[Web-SIG] and now for something completely different!

Ian Bicking ianb at colorstudy.com
Tue Aug 16 00:08:12 CEST 2005

Phillip J. Eby wrote:
> Of course, I personally prefer to use whatever the application's storage 
> is for my session management, so I'll probably have little reason to get 
> involved in the "storage" side of the session equation.  Indeed, I'd 
> argue that applications that *don't* put their session data in the 
> application's main DB should have very very good reasons for doing so, 
> and I've never heard a good enough reason yet.  :)  Well, there's, "my 
> application's DB suxors", but that means you ought to upgrade the 
> application DB instead if you can.  :)

There's useful reasons for non-application code to store things in the 
session, and the particulars of the application storage aren't really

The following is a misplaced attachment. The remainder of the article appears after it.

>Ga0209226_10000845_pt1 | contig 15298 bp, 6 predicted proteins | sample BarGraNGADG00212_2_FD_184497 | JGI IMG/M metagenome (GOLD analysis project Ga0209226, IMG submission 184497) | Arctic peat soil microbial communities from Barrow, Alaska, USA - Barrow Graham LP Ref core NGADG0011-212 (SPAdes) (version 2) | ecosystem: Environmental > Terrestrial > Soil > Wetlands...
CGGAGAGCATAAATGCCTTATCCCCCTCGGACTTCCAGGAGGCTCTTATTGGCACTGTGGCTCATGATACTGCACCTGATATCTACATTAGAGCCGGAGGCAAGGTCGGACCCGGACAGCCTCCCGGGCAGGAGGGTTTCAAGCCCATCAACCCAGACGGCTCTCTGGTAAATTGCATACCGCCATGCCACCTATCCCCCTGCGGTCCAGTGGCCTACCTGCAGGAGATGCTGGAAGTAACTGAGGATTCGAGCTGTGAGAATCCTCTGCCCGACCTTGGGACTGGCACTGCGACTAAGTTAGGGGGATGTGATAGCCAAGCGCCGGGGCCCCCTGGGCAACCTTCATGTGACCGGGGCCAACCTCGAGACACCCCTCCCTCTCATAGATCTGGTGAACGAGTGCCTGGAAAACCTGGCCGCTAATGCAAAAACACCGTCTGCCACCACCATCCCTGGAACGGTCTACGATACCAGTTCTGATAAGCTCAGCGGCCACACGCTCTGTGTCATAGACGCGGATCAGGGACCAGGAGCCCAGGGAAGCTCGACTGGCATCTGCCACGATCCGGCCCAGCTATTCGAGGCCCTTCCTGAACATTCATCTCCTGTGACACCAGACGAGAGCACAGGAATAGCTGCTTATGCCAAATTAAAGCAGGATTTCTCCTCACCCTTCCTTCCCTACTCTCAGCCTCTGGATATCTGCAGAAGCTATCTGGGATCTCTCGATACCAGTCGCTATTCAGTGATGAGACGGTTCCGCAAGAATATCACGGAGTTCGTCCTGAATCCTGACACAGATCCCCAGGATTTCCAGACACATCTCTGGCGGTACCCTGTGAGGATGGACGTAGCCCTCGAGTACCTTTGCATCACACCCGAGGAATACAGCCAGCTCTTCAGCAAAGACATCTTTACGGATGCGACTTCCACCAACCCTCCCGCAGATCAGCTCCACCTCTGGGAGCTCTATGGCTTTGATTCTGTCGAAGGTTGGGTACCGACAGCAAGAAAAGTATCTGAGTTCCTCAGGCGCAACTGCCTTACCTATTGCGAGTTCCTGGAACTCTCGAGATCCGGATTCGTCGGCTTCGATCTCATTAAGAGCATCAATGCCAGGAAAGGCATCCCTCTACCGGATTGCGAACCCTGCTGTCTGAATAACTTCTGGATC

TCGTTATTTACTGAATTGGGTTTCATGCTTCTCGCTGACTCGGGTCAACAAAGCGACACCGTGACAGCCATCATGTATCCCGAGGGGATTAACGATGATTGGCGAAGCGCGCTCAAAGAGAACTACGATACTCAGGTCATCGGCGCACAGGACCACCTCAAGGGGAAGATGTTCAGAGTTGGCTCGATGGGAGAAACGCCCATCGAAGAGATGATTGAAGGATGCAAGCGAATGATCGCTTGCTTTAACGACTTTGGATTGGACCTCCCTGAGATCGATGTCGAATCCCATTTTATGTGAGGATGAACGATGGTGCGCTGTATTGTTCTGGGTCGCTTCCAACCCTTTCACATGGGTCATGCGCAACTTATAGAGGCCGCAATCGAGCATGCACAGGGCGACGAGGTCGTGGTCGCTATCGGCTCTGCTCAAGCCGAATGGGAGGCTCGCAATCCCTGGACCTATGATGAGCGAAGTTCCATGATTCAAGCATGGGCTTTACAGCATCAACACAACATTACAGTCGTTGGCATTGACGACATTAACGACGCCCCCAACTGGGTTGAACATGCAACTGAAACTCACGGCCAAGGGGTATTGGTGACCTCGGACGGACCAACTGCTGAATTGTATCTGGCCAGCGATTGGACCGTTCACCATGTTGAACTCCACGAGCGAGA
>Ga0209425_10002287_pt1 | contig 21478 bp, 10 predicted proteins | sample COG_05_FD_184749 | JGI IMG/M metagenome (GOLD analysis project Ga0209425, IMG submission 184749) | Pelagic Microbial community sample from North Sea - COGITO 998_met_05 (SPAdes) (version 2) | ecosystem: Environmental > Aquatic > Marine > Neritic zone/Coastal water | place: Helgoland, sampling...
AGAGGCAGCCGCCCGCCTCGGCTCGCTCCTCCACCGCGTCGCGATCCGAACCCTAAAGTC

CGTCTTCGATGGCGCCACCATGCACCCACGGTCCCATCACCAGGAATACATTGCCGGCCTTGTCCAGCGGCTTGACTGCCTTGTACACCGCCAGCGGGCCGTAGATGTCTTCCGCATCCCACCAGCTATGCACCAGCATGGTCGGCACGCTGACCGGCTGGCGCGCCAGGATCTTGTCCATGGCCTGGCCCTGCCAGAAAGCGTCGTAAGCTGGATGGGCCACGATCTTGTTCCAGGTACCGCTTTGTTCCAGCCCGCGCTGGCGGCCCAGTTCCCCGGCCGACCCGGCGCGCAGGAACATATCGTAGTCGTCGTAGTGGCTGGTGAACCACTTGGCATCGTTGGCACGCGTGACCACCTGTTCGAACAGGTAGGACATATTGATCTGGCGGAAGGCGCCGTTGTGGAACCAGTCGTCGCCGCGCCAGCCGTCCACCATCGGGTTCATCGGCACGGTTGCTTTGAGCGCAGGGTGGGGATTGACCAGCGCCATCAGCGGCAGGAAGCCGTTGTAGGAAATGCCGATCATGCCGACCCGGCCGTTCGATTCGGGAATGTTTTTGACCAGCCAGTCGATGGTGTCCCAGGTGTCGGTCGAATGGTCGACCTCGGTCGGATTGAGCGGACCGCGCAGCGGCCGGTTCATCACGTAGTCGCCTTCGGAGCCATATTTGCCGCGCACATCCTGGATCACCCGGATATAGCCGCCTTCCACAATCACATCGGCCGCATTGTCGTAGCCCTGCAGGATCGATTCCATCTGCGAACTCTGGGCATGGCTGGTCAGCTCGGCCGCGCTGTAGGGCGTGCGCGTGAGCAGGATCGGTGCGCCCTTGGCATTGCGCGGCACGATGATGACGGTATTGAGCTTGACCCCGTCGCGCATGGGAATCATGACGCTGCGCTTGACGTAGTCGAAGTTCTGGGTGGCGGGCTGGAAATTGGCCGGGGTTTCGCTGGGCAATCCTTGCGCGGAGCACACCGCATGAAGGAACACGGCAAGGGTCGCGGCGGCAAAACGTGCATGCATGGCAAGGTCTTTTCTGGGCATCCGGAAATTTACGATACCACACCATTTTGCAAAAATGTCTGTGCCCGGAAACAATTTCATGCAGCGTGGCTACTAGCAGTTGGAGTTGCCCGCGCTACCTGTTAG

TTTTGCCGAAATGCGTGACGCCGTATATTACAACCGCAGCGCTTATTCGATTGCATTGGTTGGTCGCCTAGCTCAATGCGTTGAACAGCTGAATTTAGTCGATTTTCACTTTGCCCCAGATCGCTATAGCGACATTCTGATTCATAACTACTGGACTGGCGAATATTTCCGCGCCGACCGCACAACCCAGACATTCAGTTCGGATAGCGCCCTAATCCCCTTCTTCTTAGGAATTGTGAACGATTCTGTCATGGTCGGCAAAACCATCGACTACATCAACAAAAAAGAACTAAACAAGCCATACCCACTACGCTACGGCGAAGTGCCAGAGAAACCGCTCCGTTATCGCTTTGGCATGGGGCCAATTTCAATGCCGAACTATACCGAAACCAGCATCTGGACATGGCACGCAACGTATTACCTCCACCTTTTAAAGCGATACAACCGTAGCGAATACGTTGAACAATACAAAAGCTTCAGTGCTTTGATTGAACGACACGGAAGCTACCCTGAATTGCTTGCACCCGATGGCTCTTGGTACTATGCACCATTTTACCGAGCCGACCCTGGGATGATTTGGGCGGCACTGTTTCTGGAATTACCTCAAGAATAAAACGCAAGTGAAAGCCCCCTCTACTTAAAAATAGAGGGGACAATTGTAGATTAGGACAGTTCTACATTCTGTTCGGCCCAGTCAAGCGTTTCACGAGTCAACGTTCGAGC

applicable.  For instance, with this pattern: 
-- you put transient messages in the session.  But there's no point to 
using a fancy application session storage which means documentation and 
configuration and whatnot.  Maybe you have no impediments to throwing 
random data into your application data stores, but I do.

I think there's quite a few other use cases for this same kind of thing 
which I think implies that there should be a standard generic location 
to store session information.  Or you can ignore that and use the 
session ID only.

Ian Bicking  /  ianb at colorstudy.com  /  http://blog.ianbicking.org

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